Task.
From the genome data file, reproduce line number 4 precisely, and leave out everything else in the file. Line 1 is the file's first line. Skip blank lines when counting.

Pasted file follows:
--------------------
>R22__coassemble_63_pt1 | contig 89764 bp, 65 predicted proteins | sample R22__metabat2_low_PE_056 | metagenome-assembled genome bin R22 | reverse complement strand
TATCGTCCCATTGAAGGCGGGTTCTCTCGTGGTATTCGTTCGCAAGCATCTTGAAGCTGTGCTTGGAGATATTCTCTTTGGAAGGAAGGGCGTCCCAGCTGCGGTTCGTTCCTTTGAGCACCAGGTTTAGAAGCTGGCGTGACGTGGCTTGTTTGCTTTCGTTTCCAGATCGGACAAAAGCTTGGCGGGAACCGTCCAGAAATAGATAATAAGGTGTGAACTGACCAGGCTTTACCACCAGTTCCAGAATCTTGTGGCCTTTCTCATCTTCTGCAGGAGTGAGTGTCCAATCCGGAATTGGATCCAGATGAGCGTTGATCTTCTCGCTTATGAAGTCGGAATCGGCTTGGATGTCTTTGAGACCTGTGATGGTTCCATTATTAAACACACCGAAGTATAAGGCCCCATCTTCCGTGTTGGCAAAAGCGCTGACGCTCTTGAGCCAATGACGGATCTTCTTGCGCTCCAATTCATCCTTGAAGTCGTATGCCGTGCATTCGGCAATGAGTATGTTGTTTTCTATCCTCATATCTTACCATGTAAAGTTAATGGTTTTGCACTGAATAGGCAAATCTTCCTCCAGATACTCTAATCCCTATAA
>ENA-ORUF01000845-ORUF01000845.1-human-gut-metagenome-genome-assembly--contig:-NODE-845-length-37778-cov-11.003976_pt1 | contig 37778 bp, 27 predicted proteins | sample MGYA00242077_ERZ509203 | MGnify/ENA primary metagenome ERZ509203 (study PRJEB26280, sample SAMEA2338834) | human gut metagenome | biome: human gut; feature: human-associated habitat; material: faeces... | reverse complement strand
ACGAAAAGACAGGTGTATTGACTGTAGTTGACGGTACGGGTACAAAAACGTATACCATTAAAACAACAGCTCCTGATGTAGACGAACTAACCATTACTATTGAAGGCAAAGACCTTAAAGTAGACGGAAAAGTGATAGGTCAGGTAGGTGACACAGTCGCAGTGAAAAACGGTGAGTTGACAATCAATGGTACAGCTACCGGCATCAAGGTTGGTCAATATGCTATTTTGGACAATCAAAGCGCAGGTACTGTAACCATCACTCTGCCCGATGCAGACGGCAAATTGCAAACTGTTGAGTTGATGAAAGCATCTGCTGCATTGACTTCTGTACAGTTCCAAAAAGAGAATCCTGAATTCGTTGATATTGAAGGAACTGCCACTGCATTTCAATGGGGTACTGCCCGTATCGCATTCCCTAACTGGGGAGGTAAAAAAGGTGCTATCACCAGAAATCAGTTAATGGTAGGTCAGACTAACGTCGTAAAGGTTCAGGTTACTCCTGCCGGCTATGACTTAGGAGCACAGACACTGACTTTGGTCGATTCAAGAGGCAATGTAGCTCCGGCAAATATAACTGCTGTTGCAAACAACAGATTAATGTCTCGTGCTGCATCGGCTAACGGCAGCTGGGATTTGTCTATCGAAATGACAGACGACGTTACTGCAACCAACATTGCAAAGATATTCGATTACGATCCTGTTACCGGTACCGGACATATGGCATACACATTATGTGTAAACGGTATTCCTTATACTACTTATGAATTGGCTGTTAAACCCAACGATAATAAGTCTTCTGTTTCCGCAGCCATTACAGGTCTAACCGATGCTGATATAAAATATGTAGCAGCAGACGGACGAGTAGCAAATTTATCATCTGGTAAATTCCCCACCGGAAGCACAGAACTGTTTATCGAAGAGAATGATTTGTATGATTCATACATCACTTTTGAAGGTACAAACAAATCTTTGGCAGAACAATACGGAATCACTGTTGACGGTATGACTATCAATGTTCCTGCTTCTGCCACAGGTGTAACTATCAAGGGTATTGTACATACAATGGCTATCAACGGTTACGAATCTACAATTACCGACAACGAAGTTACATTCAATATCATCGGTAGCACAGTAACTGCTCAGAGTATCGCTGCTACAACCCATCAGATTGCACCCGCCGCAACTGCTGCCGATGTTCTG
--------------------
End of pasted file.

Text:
ACGAAAAGACAGGTGTATTGACTGTAGTTGACGGTACGGGTACAAAAACGTATACCATTAAAACAACAGCTCCTGATGTAGACGAACTAACCATTACTATTGAAGGCAAAGACCTTAAAGTAGACGGAAAAGTGATAGGTCAGGTAGGTGACACAGTCGCAGTGAAAAACGGTGAGTTGACAATCAATGGTACAGCTACCGGCATCAAGGTTGGTCAATATGCTATTTTGGACAATCAAAGCGCAGGTACTGTAACCATCACTCTGCCCGATGCAGACGGCAAATTGCAAACTGTTGAGTTGATGAAAGCATCTGCTGCATTGACTTCTGTACAGTTCCAAAAAGAGAATCCTGAATTCGTTGATATTGAAGGAACTGCCACTGCATTTCAATGGGGTACTGCCCGTATCGCATTCCCTAACTGGGGAGGTAAAAAAGGTGCTATCACCAGAAATCAGTTAATGGTAGGTCAGACTAACGTCGTAAAGGTTCAGGTTACTCCTGCCGGCTATGACTTAGGAGCACAGACACTGACTTTGGTCGATTCAAGAGGCAATGTAGCTCCGGCAAATATAACTGCTGTTGCAAACAACAGATTAATGTCTCGTGCTGCATCGGCTAACGGCAGCTGGGATTTGTCTATCGAAATGACAGACGACGTTACTGCAACCAACATTGCAAAGATATTCGATTACGATCCTGTTACCGGTACCGGACATATGGCATACACATTATGTGTAAACGGTATTCCTTATACTACTTATGAATTGGCTGTTAAACCCAACGATAATAAGTCTTCTGTTTCCGCAGCCATTACAGGTCTAACCGATGCTGATATAAAATATGTAGCAGCAGACGGACGAGTAGCAAATTTATCATCTGGTAAATTCCCCACCGGAAGCACAGAACTGTTTATCGAAGAGAATGATTTGTATGATTCATACATCACTTTTGAAGGTACAAACAAATCTTTGGCAGAACAATACGGAATCACTGTTGACGGTATGACTATCAATGTTCCTGCTTCTGCCACAGGTGTAACTATCAAGGGTATTGTACATACAATGGCTATCAACGGTTACGAATCTACAATTACCGACAACGAAGTTACATTCAATATCATCGGTAGCACAGTAACTGCTCAGAGTATCGCTGCTACAACCCATCAGATTGCACCCGCCGCAACTGCTGCCGATGTTCTG